Lorep di Lorep
Ominide 1405 punti


Say this city has ten million souls, A
Some are living in mansions, some are living in holes: A
Yet there's no place for us, my dear, yet there's no place for us. B
Once we had a country and we thought it fair, C
Look in the atlas and you'll find it there: C
We cannot go there now, my dear, we cannot go there now. D

In the village churchyard there grows an old yew, E
Every spring it blossoms anew: E
Old passports can't do that, my dear, old passports can't do that. F

The consul banged the table and said, G
"If you've got no passport you're officially dead": G
But we are still alive, my dear, but we are still alive. H

Went to a committee; they offered me a chair; I
Asked me politely to return next year: I
But where shall we go to-day, my dear, but where shall we go to-day? J

Came to a public meeting; the speaker got up and said; K
"If we let them in, they will steal our daily bread": K
He was talking of you and me, my dear, he was talking of you and me. L

Thought I heard the thunder rumbling in the sky; M
It was Hitler over Europe, saying, "They must die": M
O we were in his mind, my dear, O we were in his mind. N

Saw a poodle in a jacket fastened with a pin, O
Saw a door opened and a cat let in: O
But they weren't German Jews, my dear, but they weren't German Jews. P

Went down the harbour and stood upon the quay, Q
Saw the fish swimming as if they were free: Q
Only ten feet away, my dear, only ten feet away. R

Walked through a wood, saw the birds in the trees; S
They had no politicians and sang at their ease: S
They weren't the human race, my dear, they weren't the human race. T

Dreamed I saw a building with a thousand floors, U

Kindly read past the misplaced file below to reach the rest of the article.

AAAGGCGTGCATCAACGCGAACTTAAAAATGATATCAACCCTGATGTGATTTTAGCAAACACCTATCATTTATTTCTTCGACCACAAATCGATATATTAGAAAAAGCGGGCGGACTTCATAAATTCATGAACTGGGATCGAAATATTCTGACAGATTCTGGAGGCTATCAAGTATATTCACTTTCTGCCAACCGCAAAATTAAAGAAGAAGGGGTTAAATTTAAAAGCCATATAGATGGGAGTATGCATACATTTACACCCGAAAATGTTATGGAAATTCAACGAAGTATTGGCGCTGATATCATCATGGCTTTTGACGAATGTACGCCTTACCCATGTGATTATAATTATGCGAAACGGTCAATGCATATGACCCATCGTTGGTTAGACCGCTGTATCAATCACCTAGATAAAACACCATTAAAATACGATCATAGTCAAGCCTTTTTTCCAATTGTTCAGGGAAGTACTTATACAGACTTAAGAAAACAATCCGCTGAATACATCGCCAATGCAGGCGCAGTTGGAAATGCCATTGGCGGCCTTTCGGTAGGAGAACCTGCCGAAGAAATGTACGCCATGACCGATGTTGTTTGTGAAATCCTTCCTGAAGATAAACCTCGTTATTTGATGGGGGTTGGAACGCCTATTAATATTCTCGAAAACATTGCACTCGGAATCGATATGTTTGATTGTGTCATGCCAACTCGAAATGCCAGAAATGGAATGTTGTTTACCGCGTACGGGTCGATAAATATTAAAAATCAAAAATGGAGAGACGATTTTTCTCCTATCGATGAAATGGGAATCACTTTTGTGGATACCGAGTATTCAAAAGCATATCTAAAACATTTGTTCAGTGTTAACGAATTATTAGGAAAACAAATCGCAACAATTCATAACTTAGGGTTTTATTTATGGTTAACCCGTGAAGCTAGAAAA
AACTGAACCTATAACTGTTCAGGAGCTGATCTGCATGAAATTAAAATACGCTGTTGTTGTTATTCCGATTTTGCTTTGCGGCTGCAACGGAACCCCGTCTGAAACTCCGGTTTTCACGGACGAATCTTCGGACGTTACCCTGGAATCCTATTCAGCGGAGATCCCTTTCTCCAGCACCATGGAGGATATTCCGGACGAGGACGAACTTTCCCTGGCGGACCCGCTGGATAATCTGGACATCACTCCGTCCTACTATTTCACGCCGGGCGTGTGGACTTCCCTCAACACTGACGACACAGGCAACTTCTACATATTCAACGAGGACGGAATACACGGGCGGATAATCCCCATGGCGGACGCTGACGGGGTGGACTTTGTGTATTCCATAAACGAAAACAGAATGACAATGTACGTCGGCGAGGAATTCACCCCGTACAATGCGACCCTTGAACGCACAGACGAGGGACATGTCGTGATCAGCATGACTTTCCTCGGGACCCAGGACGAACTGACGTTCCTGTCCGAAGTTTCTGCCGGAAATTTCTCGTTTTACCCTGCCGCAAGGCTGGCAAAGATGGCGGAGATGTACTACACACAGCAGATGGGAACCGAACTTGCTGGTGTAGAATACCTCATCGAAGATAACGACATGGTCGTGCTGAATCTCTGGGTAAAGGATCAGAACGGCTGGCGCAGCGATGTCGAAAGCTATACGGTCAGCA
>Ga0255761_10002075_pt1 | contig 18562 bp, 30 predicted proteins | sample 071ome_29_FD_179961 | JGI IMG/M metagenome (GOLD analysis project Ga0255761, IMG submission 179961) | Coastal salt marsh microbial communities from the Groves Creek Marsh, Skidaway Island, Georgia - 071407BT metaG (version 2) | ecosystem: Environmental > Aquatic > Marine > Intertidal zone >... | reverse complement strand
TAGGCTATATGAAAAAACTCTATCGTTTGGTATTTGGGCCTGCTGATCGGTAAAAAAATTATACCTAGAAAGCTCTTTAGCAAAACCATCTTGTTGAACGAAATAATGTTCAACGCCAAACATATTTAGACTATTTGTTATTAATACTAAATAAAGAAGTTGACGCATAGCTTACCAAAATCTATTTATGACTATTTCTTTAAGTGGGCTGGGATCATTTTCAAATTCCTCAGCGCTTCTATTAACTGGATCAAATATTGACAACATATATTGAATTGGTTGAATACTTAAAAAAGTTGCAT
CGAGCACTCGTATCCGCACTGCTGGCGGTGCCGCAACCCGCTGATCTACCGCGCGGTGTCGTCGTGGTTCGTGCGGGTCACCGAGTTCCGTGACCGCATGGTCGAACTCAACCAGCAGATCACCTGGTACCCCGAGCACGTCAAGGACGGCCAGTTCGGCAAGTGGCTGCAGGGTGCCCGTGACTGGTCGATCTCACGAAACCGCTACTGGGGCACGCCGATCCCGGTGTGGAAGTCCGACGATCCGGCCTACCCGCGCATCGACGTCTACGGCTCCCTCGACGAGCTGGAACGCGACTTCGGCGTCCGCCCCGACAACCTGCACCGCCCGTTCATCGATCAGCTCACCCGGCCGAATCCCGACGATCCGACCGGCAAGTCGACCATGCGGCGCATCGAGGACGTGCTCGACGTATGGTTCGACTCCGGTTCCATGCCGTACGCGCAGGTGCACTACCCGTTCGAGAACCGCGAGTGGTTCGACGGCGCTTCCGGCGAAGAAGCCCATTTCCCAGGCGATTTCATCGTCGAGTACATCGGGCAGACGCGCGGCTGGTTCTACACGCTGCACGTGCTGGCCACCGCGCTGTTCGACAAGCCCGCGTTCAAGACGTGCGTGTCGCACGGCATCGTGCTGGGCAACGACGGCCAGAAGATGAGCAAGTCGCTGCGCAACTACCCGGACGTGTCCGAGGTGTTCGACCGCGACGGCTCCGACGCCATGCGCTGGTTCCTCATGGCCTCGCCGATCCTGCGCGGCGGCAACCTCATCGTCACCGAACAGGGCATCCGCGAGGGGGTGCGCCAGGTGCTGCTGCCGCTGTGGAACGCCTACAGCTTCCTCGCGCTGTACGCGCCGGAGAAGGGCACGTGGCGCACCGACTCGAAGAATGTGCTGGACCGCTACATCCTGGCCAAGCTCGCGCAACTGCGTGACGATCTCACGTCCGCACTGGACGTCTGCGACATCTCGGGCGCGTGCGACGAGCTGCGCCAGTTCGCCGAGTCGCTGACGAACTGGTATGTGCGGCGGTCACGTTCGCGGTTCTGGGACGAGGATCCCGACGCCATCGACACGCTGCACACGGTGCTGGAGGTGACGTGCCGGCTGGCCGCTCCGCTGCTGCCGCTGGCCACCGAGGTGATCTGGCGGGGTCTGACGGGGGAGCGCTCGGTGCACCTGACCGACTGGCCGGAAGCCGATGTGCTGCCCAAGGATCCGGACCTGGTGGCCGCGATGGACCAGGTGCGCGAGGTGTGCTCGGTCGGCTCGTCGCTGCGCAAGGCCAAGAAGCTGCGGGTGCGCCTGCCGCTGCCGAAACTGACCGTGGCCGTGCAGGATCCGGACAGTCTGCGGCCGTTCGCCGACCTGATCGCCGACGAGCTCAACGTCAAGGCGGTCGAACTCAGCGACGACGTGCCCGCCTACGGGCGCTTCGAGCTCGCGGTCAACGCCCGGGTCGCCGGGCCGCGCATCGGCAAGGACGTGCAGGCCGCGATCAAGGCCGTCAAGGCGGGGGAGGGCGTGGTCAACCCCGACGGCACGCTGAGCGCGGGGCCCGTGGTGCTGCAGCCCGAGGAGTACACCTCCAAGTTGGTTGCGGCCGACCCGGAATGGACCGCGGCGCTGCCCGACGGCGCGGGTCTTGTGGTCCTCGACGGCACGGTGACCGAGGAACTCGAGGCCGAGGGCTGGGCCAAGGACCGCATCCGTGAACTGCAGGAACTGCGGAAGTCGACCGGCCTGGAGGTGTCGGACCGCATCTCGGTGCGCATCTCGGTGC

A thousand windows and a thousand doors: U
Not one of them was ours, my dear, not one of them was ours. V

Stood on a great plain in the falling snow; W
Ten thousand soldiers marched to and fro: W
Looking for you and me, my dear, looking for you and me. X

This poem, written by W. H. Auden in 1939, is about the condition of Jews in World War II.
The poem is made up by 36 lines which are grouped into 12 stanzas. Each one has 3 lines of regular length, they begin with a capital letter and they are all aligned. This poem has a regular rhyme scheme (aab – ccd – eef ggh – iij – kkl- mmn- oop – qqr – sst -uuv - wwx), no consonances, no assonances and alliterations. There are 6 run-on-lines (lines 1-4-7-22-25-31).

There are no metaphors, similes or personifications. In the third lines of each stanza the poet repeats the idea twice. He repeats “my dear” in the third line of each stanza, too.
I don’t like it very much because it’s so distressing and crude. In my opinion you can make a comparison between this poem and the Felix Nussbaum’s painting “Self-portrait with Jewish Passport”.

Hai bisogno di aiuto in 1800 e 1900?
Trova il tuo insegnante su Skuola.net | Ripetizioni
Potrebbe Interessarti
Registrati via email